Spaying And Neutering Your Chi


 

Spaying and neutering is one of the valuable decisions a dog owner can make. With this single choice you are increasing your Chihuahua’s potential life span, as well as helping to control the ever-growing pet population. With the number of unwanted animals entering US shelters each year totaling upwards of six to eight million, this is a problem that demands each and every pet owner’s attention.

Prime time for spaying or neutering is when your Chihuahua is between 4 and 6 months old. Avoid waiting until 8 to 10 months of age to spay or neuter. Many dogs experience a fear development period at this time, and a surgical hospitalization can plant an ingrained fear of going back to the hospital. It can also lead to aggression.

Spaying dogs

Females spayed before their first season are at much less risk of developing breast cancer than unsprayed females. And because spaying removes the female’s reproductive organs, spayed females never suffer cancers or infections of the ovaries or uterus. And they don’t have unwanted pregnancies and won’t drip blood all over your carpet and furniture.

Spayed females dog also are nicer to live with. Her sexy scent won’t entice males to serenade in chorus on your front lawn. Spaying helps to keep your dog’s disposition consistent and lets her participate in competitive canine events such as obedience and agility without taking three weeks off every six months.

In a nutshell, spaying your Chi when she’s young gives her a healthier life, presents you with fewer hassles, reduce the risk of a big dog mounting her, and doesn’t add to the pet overpopulation problem.

Neutering dogs

Neutering your male dog before he’s a year old can save him the pain of prostate problems when he ages, including cancer.

Male hormones make dogs desire every female in season whose scent wafts by on the wind. Male hormones also make dogs more aggressive toward other dogs and may contribute to house training problems, such as scent marking. Although neutering won’t immediately cure a frustrated, aggressive Chihuahua with a house training problem, it will eliminate the production of male hormones, which almost always will start your dog on the road to improvement.

Common myths about spaying and neutering

Several myths about spaying and neutering began circulating long time ago, and every one of them is false. The reality is:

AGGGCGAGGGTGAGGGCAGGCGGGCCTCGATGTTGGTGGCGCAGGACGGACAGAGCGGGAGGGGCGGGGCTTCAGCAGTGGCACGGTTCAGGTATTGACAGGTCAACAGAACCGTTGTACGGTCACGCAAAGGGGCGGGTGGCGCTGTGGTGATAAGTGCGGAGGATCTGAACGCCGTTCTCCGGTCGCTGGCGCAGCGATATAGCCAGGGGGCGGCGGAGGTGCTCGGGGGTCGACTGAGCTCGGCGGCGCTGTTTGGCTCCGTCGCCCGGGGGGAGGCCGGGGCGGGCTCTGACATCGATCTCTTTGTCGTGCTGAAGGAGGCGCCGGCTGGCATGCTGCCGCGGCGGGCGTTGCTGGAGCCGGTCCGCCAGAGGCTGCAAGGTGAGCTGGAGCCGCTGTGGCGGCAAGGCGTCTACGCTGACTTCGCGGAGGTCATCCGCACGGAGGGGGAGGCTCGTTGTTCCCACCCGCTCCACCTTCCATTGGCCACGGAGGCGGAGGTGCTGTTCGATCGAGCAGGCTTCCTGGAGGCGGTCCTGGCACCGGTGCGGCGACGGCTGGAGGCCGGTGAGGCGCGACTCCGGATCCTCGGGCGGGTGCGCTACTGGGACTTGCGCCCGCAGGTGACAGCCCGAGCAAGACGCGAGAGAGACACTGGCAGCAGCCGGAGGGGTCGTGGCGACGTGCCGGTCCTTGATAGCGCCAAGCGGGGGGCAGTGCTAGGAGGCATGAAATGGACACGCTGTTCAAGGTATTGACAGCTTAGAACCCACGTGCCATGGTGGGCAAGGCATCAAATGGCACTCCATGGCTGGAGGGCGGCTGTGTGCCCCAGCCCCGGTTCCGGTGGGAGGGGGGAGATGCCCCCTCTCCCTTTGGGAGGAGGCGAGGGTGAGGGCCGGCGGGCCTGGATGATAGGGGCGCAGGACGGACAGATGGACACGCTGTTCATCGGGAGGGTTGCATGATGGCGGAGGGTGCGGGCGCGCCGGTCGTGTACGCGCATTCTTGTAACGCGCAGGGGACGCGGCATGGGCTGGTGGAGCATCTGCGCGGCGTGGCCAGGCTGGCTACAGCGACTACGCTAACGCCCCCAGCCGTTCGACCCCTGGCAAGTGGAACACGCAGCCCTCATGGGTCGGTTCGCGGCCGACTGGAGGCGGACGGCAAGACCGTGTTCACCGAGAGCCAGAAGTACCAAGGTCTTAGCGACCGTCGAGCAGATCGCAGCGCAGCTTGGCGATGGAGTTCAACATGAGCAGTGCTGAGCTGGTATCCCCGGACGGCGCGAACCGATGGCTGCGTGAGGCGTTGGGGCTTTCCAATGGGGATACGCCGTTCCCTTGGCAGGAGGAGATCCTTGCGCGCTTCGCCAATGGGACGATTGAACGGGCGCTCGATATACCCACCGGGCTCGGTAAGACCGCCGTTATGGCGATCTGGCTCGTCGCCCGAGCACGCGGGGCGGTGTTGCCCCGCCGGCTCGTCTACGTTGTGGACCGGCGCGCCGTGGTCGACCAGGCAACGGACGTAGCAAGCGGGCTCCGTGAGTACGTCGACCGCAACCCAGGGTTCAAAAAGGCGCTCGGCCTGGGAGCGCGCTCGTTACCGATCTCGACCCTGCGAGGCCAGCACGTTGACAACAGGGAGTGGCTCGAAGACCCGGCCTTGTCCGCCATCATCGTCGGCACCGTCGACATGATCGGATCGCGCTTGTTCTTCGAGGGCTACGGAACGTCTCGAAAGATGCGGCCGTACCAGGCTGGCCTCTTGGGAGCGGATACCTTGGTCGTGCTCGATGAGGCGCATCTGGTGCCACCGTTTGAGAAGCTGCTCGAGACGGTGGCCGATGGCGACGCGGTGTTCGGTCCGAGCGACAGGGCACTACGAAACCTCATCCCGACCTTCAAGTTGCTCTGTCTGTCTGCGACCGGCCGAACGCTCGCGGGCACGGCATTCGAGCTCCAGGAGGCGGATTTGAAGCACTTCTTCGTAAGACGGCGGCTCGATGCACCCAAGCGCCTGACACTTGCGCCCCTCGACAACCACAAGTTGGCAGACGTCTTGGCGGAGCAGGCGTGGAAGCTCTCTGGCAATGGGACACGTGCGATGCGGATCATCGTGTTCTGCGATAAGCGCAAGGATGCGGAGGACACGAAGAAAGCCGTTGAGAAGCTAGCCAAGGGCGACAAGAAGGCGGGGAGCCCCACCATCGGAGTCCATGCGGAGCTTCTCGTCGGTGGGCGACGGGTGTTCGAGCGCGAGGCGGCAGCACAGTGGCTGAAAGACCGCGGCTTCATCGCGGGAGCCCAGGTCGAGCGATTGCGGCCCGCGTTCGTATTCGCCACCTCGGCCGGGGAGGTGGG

• Spaying or neutering does not make a dog fat and lazy. The truth is, altered pets are often the top performers in competitive events. Neutered males can keep their minds on their work, and spayed females can compete throughout the year without losing several weeks because of being in season.
  • A female dog does not need to go through her first heat or have a litter of puppies before she is spayed. Dogs who have never experienced a heat cycle or had a litter prior to surgery actually have a decreased risk of developing malignant breast cancer later in life.
  • Dogs do not need to wait until they are between six months and a year old for spaying or neutering. Most veterinarians recommend having your dog sterilized shortly after the completion of his or her puppy vaccines, around the age of five months.
  • Having a dog sterilized does not detract from his or her personality or gender. Although some research suggests that neutering male dogs can lower aggression levels, there will be very little – if any – difference in your dog’s general temperament as a result of surgery. Sterilized animals will remain just as loving as they were before surgery, and the same will hold true of their protective instincts over their homes and families.
  • Male dogs don’t get sad or resentful about being “castrated”. In reality, dogs don’t have human feelings about romantic love and sex. Males never miss the hormones that made them feel frustrated and constantly steered them toward trouble, and females don’t feel unfulfilled because they didn’t have litters.
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